“Across the country, we have all made enormous sacrifices in the fight against coronavirus. However the recent rise in cases makes it clear that more needs to be done to stop the spread of this disease,” said UK Home Secretary Priti Patel.
The Indian-origin minister further said, “From Monday new laws will enable the police to fine anyone in breach of the rule of six. As we continue to fight this virus, I urge the public not to participate in social gatherings of more than six people in any setting, indoors or outdoors.”
In England, restrictions apply to everyone including young children but for the devolved administrations of Wales and Scotland 11 and 12-year-old children are exempt from the rule.
Other exceptions to the rule mean that many activities involving bigger numbers will still be able to take place, including at schools, workplaces, weddings and funerals with up to 30 people.
The United Kingdom, which has suffered Europe’s deadliest coronavirus outbreak, has reported over 3,000 new cases of COVID-19 for the third consecutive day for the first time since May, the Associated Press reported. The Department for Health and Social Services recorded at least 3,330 cases on Sunday, taking the three-day tally to over 10,000 cases.
The UK has an official virus-related toll of over 41,600 people who died within 28 days of testing positive.
Australia sees lowest one-day rise in coronavirus cases in almost three months
Australia reported its lowest one-day rise in novel coronavirus infections in three months as authorities began to ease restrictions aimed at slowing its spread, Reuters reported. Thirty-nine people were found to be infected with the virus in the past 24 hours, the lowest one-day increase in new cases since June 26, when 37 infections were detected. Victoria state has begun easing restrictions, allowing people to leave their homes for longer periods for exercise and shortening the night curfew.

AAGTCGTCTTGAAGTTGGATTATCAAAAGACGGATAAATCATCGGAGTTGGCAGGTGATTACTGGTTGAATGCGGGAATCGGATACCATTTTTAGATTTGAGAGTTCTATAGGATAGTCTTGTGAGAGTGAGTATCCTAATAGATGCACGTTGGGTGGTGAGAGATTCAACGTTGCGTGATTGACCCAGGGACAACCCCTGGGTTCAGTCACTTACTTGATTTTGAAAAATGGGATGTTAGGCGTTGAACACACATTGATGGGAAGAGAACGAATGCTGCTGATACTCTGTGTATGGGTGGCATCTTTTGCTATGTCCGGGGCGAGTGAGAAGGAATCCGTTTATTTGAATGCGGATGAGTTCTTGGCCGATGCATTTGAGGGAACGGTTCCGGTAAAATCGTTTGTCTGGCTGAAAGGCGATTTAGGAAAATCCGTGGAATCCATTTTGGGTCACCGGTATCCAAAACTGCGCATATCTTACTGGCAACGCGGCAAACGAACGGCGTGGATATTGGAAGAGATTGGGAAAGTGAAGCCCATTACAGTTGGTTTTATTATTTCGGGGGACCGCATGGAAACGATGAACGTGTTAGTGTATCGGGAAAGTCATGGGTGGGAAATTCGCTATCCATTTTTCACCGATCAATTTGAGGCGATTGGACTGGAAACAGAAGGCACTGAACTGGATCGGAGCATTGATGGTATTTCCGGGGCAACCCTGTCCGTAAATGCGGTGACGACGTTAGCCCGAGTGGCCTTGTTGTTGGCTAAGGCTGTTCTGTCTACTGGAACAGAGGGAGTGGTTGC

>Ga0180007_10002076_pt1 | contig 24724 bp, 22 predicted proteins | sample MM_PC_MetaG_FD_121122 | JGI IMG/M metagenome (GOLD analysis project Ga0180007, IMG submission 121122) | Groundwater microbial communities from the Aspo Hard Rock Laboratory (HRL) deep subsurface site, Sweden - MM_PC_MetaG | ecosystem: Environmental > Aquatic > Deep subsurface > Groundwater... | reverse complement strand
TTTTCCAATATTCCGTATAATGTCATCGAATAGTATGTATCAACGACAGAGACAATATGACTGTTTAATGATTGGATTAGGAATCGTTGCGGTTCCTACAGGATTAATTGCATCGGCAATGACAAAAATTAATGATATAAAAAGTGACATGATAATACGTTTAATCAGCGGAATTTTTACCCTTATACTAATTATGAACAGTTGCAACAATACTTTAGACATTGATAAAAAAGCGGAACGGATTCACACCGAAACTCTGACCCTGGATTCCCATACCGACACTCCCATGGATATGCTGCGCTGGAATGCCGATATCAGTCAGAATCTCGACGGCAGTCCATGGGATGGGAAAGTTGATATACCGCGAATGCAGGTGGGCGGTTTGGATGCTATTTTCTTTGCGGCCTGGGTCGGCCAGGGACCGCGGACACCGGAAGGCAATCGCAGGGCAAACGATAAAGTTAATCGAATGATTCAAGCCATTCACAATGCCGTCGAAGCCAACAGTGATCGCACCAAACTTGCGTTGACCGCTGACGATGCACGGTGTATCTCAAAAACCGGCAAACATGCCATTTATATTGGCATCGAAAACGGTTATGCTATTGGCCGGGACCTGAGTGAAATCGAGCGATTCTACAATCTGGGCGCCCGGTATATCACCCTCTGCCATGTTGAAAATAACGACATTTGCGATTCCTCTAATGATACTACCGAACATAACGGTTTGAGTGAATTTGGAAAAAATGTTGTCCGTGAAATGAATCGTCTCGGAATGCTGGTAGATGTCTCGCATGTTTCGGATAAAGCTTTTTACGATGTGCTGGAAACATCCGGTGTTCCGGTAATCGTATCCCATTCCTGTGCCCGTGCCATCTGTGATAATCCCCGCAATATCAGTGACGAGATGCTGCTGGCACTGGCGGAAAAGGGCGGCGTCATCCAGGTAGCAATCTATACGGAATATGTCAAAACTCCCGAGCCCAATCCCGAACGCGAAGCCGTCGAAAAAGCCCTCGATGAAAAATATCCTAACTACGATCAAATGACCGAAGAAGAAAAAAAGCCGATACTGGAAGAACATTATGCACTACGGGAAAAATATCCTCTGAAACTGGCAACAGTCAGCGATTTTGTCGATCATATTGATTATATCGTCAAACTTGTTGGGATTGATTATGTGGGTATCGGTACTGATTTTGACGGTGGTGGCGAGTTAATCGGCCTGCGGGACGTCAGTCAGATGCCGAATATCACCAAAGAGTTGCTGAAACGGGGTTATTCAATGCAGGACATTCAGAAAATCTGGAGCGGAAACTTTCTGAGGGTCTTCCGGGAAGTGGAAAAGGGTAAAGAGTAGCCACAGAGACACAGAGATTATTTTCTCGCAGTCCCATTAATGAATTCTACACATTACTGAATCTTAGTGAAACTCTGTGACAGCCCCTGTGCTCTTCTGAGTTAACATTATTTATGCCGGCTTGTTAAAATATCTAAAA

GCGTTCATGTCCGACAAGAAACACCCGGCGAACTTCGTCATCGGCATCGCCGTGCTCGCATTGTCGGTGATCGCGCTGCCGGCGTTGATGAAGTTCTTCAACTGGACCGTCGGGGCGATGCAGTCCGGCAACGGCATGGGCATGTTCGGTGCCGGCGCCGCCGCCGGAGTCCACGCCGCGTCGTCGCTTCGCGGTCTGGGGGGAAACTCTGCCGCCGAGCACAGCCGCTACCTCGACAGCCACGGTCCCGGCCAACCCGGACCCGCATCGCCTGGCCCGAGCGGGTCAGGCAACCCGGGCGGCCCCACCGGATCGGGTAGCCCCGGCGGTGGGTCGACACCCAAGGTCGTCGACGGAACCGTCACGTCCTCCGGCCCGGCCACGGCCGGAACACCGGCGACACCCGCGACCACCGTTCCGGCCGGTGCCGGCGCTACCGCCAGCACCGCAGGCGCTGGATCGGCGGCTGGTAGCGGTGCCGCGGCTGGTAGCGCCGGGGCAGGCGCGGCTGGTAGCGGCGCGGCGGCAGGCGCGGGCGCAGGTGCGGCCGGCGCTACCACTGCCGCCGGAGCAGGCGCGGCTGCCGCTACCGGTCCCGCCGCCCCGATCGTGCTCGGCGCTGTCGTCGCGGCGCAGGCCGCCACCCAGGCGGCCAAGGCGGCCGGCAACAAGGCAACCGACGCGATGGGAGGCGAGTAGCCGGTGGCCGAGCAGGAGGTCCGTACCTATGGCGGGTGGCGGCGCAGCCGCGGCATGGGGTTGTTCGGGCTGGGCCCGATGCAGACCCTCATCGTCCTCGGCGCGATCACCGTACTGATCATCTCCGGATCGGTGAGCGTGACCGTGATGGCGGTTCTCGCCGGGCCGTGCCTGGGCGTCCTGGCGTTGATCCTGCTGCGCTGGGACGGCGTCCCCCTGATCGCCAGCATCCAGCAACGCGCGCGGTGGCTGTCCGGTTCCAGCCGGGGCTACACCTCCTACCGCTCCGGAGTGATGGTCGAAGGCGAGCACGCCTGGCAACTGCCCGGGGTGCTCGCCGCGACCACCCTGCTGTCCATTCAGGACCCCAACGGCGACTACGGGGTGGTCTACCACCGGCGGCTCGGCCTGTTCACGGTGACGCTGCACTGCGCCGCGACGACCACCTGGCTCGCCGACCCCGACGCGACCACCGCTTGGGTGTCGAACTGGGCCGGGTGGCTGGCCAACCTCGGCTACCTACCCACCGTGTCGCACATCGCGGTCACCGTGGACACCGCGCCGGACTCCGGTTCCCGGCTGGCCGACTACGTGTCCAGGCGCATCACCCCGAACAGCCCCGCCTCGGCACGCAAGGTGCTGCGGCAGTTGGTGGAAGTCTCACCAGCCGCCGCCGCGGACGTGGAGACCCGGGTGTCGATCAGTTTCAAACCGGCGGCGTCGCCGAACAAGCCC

New Zealand to lift coronavirus curbs in most of country on Sept 21
New Zealand will lift coronavirus restrictions across the country on September 21, except in its biggest city Auckland, which is the epicentre of a second wave of infections, PM Jacinda Ardern said. She also said the government would immediately ease all physical distancing requirements on planes, a boost for Air New Zealand, which has had to limit passengers on its planes for months.
New Zealand had appeared to have succeeded in halting community transmission of Covid-19, but a fresh outbreak in Auckland prompted the government to re-impose the lockdown. Large crowds of people rallied against the government’s social distancing restrictions over the weekend.
Israel to impose countrywide lockdown this week
Israel will reinstate a strict new countrywide lockdown this week amid a surge in coronavirus cases, the Associated Press reported. Prime Minister Benjamin Netanyahu made the announcement in a televised speech on Sunday.
Beginning the eve of the Jewish New year on Friday, schools, restaurants, malls and hotels among other businesses will shut down and restrictions on movement will be imposed. The lockdown is expected to last at least three weeks.
Israel has witnessed an increase in coronavirus cases over recent weeks and now has one of the world’s worst outbreaks, adjusted for population.
Austria’s leader says country is seeing the beginning of a “second wave” of infections
Chancellor Sebastian Kurz announced Friday that the government would reimpose measures such as wearing masks in shops to limit the rise in new infections. Austria recorded 859 new cases on Friday, the highest daily figure since late March. Kurz said Austria will soon hit the 1,000 cases per day mark and called on Austrians to reduce social contacts, wear masks and keep their distance “as well as possible.”